"We all tried to be really careful in the summer — or, as we called it back then, 'polio season,''" John says. This was because every year around Memorial Day, major outbreaks would begin to emerge and they'd spike sometime around August. People weren't really sure how the disease spread at the time, but many believed it traveled through the water. There was no cure — and every child was susceptible to getting sick with it.

"We couldn't swim in hot weather," he remembers, "and the municipal outdoor pool would close down in August."

Then, in 1954 clinical trials began for Dr. Jonas Salk's vaccine against polio and within a year, his vaccine was announced safe. "I got that vaccine at school," John says. Within two years, U.S. polio cases had dropped 85-95 percent — even before a second vaccine was developed by Dr. Albert Sabin in the 1960s. "I remember how much better things got after the vaccines came out. They changed everything," John says.

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When "bobcat" trended on Twitter this week, no one anticipated the unreal series of events they were about to witness. The bizarre bobcat encounter was captured on a security cam video and...well...you just have to see it. (Read the following description if you want to be prepared, or skip down to the video if you want to be surprised. I promise, it's a wild ride either way.)

In a North Carolina neighborhood that looks like a present-day Pleasantville, a man carries a cup of coffee and a plate of brownies out to his car. "Good mornin!" he calls cheerfully to a neighbor jogging by. As he sets his coffee cup on the hood of the car, he says, "I need to wash my car." Well, shucks. His wife enters the camera frame on the other side of the car.

So far, it's just about the most classic modern Americana scene imaginable. And then...

A horrifying "rrrrawwwww!" Blood-curdling screaming. Running. Panic. The man abandons the brownies, races to his wife's side of the car, then emerges with an animal in his hands. He holds the creature up like Rafiki holding up Simba, then yells in its face, "Oh my god! It's a bobcat! Oh my god!"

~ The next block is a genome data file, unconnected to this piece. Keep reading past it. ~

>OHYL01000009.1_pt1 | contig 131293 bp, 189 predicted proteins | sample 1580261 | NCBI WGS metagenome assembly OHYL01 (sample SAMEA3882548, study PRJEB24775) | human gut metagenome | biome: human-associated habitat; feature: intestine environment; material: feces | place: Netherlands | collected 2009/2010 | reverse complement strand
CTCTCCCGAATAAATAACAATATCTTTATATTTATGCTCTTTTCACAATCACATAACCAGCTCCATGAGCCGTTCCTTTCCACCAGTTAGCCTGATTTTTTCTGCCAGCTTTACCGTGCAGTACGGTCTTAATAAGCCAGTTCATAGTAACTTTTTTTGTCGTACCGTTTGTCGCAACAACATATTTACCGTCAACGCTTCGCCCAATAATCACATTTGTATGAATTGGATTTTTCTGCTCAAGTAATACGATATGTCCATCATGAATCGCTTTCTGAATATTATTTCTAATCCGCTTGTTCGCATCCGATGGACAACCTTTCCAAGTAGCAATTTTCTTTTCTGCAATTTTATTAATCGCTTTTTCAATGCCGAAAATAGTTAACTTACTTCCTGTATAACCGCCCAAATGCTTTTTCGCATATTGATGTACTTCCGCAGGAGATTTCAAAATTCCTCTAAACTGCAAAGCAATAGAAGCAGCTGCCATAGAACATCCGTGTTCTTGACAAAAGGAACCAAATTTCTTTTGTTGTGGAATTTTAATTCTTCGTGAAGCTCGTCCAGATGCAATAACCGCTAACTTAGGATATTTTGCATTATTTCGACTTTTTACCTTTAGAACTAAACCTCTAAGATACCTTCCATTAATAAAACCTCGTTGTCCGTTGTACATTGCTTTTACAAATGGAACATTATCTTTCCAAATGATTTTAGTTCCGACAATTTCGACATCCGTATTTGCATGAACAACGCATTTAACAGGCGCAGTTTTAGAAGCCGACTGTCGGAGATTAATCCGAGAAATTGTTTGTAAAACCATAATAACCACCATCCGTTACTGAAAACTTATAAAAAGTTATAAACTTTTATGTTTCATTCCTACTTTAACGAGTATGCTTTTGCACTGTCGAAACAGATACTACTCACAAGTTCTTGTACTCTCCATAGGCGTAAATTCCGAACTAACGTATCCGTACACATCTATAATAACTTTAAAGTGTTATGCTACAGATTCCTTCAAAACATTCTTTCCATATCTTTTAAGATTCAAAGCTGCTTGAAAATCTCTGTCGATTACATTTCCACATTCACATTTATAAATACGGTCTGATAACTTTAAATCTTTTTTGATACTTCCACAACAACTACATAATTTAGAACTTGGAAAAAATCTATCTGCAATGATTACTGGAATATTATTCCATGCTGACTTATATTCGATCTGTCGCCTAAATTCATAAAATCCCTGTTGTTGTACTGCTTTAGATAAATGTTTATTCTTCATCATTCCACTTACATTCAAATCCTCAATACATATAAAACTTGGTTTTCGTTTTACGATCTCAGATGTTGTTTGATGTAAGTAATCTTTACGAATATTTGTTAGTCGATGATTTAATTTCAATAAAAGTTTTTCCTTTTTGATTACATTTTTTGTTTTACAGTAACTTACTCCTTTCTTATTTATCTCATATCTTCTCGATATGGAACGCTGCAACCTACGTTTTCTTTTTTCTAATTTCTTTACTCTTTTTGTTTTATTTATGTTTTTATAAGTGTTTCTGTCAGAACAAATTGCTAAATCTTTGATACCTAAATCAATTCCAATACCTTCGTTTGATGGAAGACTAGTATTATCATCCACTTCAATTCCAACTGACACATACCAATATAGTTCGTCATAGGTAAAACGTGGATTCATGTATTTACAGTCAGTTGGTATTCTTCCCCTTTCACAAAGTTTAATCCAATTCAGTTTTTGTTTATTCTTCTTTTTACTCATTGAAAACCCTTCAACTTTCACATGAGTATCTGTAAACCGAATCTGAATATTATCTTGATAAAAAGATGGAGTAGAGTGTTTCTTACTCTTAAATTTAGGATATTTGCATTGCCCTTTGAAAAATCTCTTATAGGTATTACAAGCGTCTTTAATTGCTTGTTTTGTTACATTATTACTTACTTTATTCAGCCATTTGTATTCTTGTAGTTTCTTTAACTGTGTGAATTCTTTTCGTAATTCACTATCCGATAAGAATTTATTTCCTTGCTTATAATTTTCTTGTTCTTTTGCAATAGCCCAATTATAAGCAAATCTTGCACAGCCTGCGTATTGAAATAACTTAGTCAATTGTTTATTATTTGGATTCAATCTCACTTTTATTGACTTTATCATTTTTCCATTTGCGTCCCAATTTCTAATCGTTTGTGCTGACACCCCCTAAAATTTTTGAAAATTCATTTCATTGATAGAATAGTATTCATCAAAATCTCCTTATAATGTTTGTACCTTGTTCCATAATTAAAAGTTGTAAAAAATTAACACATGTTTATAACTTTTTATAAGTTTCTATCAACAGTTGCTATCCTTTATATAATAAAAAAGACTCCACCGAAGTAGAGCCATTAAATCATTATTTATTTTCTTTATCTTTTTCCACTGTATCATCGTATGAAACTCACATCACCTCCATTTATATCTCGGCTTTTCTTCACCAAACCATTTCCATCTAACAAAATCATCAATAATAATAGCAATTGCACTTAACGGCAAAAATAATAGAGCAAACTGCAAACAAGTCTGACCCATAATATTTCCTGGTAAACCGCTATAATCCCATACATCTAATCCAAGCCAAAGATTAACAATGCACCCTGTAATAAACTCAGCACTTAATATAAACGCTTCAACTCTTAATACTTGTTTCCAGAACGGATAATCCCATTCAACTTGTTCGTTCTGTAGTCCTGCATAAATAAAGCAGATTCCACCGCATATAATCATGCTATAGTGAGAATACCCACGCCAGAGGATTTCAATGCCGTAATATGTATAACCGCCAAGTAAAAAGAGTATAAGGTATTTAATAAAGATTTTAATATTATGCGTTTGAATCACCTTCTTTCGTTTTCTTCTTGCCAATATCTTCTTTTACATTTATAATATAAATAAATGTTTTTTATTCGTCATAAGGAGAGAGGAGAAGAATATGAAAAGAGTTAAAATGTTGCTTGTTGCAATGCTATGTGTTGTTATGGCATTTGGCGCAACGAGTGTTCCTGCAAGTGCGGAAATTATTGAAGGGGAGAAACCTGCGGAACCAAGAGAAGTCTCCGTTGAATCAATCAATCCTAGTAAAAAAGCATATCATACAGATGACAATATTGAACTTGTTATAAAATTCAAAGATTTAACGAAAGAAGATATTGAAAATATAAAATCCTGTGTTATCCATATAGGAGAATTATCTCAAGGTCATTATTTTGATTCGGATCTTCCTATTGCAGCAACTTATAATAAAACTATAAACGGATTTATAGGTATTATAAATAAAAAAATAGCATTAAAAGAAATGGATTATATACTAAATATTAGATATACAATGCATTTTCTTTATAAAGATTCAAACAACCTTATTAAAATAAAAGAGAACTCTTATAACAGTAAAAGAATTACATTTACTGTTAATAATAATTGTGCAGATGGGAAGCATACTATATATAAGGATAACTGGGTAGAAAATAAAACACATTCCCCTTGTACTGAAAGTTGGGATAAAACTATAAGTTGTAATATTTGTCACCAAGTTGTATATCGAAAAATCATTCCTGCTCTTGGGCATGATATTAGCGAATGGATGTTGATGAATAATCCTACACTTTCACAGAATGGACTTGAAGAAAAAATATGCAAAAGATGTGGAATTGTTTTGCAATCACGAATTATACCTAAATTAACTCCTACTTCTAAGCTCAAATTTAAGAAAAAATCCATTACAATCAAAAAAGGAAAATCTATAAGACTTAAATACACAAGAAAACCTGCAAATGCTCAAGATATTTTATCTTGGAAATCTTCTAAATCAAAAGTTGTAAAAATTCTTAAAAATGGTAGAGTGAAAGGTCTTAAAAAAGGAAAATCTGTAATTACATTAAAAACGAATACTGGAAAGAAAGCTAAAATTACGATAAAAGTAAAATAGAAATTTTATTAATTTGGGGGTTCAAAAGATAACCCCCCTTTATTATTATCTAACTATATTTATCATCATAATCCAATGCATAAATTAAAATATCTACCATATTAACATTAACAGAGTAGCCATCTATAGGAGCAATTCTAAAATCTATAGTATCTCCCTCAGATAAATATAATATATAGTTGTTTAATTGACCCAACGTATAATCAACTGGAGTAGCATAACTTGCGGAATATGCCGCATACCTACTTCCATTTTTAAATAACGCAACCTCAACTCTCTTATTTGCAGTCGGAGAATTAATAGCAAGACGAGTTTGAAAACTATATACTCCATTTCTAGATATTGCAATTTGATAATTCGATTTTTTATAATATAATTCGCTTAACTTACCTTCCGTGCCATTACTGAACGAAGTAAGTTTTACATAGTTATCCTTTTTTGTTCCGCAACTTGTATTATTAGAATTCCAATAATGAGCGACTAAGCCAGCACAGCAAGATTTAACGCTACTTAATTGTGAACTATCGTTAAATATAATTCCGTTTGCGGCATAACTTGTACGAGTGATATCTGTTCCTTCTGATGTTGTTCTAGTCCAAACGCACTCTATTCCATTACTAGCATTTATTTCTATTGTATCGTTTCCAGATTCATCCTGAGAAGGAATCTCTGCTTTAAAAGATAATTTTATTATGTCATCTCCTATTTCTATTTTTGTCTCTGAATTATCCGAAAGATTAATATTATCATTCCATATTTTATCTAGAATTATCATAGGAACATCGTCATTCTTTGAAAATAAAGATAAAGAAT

Then he hucks the bobcat across the yard with all his might.

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Images courtesy of John Scully, Walden University, Ingrid Scully
True

Since March of 2020, over 29 million Americans have been diagnosed with COVID-19, according to the CDC. Over 540,000 have died in the United States as this unprecedented pandemic has swept the globe. And yet, by the end of 2020, it looked like science was winning: vaccines had been developed.

In celebration of the power of science we spoke to three people: an individual, a medical provider, and a vaccine scientist about how vaccines have impacted them throughout their lives. Here are their answers:

John Scully, 79, resident of Florida

Photo courtesy of John Scully

When John Scully was born, America was in the midst of an epidemic: tens of thousands of children in the United States were falling ill with paralytic poliomyelitis — otherwise known as polio, a disease that attacks the central nervous system and often leaves its victims partially or fully paralyzed.

"As kids, we were all afraid of getting polio," he says, "because if you got polio, you could end up in the dreaded iron lung and we were all terrified of those." Iron lungs were respirators that enclosed most of a person's body; people with severe cases often would end up in these respirators as they fought for their lives.

John remembers going to see matinee showings of cowboy movies on Saturdays and, before the movie, shorts would run. "Usually they showed the news," he says, "but I just remember seeing this one clip warning us about polio and it just showed all these kids in iron lungs." If kids survived the iron lung, they'd often come back to school on crutches, in leg braces, or in wheelchairs.

"We all tried to be really careful in the summer — or, as we called it back then, 'polio season,''" John says. This was because every year around Memorial Day, major outbreaks would begin to emerge and they'd spike sometime around August. People weren't really sure how the disease spread at the time, but many believed it traveled through the water. There was no cure — and every child was susceptible to getting sick with it.

"We couldn't swim in hot weather," he remembers, "and the municipal outdoor pool would close down in August."

Then, in 1954 clinical trials began for Dr. Jonas Salk's vaccine against polio and within a year, his vaccine was announced safe. "I got that vaccine at school," John says. Within two years, U.S. polio cases had dropped 85-95 percent — even before a second vaccine was developed by Dr. Albert Sabin in the 1960s. "I remember how much better things got after the vaccines came out. They changed everything," John says.